In terms of the opinionated, we're opinionated about making sure that you can scale and operate, deploy or remediate problems, et cetera with the platform, we're not opinionated about what language you want to write in. I mean if you want write everything in Haskell or Erlang or whatever, that's not the reality of what most large enterprises want to write in. So that's where we see a lot of the cloud native Java.
Apparently, what we're seeing is that a lot of people may be using Windows in their local development environments, but that doesn’t necessarily mean that that translates to them planning to run the stuff on Windows in the cloud. It's more that they don’t -- and this is like an haiku of “Here's my app. Please run it in the cloud for me. I don’t care where.” Like there's a lot of people who don’t particularly want to care or think about the details of how their app will run. They want to have that contract, that promise from the platform that their app will run. So you brought up 12-factor app and one thing that Shafer has been talking about that is resonating with me is this idea of 12-factor ops, that if 12-factor app has a lot of expectations, 12-factor ops needs to fulfill them. So that means, say, 12-factor app says, well, we will log in this way. Well, great. There's this implied promise that the logs will go somewhere and probably be viewable. It's like carrying out that handshake is part of what the platform does for people.
I think that I have to be careful of promising people that there is any sort of magic 12-factor/container/microservices/DevOps/ insert your buzzword here. There isn’t something magic you can buy or download because, for example, if you want the health checks and if you want the scaling in the Cloud Foundry platform to work correctly, then your developers, there's this implicit promise that your developers will write applications that they will not return a lie of 200 okay when things are not okay.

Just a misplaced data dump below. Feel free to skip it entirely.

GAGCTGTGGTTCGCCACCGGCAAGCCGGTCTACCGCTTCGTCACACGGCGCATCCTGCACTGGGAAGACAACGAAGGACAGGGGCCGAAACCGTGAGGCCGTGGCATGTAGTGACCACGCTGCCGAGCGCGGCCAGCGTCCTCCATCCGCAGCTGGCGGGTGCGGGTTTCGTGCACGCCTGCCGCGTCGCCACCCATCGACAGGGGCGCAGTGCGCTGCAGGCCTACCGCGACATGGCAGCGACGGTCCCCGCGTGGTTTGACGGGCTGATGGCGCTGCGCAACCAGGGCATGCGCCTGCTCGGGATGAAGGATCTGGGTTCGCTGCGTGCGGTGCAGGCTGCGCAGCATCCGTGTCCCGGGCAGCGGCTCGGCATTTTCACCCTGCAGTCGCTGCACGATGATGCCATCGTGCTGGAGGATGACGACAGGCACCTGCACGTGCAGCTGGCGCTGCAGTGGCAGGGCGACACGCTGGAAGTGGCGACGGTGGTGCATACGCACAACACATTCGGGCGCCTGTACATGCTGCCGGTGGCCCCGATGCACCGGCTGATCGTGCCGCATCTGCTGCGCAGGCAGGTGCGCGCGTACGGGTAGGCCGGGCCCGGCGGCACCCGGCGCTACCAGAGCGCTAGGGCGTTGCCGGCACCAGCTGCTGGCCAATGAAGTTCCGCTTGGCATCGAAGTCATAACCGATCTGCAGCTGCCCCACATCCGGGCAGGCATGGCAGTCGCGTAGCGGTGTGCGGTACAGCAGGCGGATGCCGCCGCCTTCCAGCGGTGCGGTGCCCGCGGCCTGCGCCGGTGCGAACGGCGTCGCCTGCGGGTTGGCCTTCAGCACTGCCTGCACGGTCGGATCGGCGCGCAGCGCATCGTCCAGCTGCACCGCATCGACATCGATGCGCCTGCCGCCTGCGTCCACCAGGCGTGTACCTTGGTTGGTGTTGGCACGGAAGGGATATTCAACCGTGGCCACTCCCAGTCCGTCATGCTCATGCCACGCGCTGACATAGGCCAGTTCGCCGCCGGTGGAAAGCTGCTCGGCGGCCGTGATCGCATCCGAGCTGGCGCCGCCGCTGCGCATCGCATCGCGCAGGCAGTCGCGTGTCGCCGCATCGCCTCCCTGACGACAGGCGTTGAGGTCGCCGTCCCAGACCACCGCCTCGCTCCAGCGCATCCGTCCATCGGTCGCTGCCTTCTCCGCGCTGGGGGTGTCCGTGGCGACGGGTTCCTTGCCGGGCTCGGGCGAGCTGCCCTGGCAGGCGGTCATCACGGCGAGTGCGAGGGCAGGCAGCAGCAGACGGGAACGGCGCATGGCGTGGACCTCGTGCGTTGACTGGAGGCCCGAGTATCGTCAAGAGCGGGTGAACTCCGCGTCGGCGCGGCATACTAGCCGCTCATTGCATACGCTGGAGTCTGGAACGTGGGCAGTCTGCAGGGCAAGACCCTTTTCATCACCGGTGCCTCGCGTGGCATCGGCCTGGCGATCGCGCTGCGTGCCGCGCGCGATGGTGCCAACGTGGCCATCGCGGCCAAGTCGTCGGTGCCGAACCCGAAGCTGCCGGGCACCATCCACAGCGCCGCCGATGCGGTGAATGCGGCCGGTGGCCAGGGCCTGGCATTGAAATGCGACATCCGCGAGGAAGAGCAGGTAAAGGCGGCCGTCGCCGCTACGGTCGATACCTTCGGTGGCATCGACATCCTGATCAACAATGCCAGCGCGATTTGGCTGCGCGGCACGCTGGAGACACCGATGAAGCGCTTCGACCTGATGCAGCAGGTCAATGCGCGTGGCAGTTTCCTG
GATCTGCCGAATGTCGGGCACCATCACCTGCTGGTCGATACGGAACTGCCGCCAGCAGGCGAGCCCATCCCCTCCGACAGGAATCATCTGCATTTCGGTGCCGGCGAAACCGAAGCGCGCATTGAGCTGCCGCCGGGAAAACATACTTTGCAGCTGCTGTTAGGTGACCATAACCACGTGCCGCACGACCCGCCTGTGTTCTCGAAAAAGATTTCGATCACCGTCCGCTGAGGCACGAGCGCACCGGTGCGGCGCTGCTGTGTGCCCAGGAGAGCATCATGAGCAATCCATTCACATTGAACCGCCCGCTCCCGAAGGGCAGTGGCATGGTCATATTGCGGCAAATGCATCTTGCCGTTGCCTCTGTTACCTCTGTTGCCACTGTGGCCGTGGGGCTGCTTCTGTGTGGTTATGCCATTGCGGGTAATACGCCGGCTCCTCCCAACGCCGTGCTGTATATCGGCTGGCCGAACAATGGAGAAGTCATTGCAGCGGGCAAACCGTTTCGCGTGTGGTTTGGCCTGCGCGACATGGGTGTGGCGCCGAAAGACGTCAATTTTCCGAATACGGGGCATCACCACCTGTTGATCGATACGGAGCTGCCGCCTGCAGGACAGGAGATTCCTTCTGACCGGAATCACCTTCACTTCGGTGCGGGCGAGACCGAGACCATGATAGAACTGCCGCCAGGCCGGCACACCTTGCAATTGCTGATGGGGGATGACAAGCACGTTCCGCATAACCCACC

So there's this human component that I think we often don’t talk about but maybe need to where we are trusting one another. We're trusting that we're going to be delivering apps that are behaving like it says on the tin in order for the platform to actually work. So I can't promise that the -- I said in my talk yesterday, containers will not fix your broken culture. The platform is not magic. It will not fix the fact that your Devs and Ops don’t talk to each other and disagree fundamentally about everything. People do have to put the work in to actually use the tools instead of having the tools just magically fix everything for them.
I mean that said, I think that the tools enable people to do the right thing. This is kind of that point that comes out of Netflix's whole simple patterns automated by tooling. It's like good automation goes a long way towards doing the right thing, the easy thing.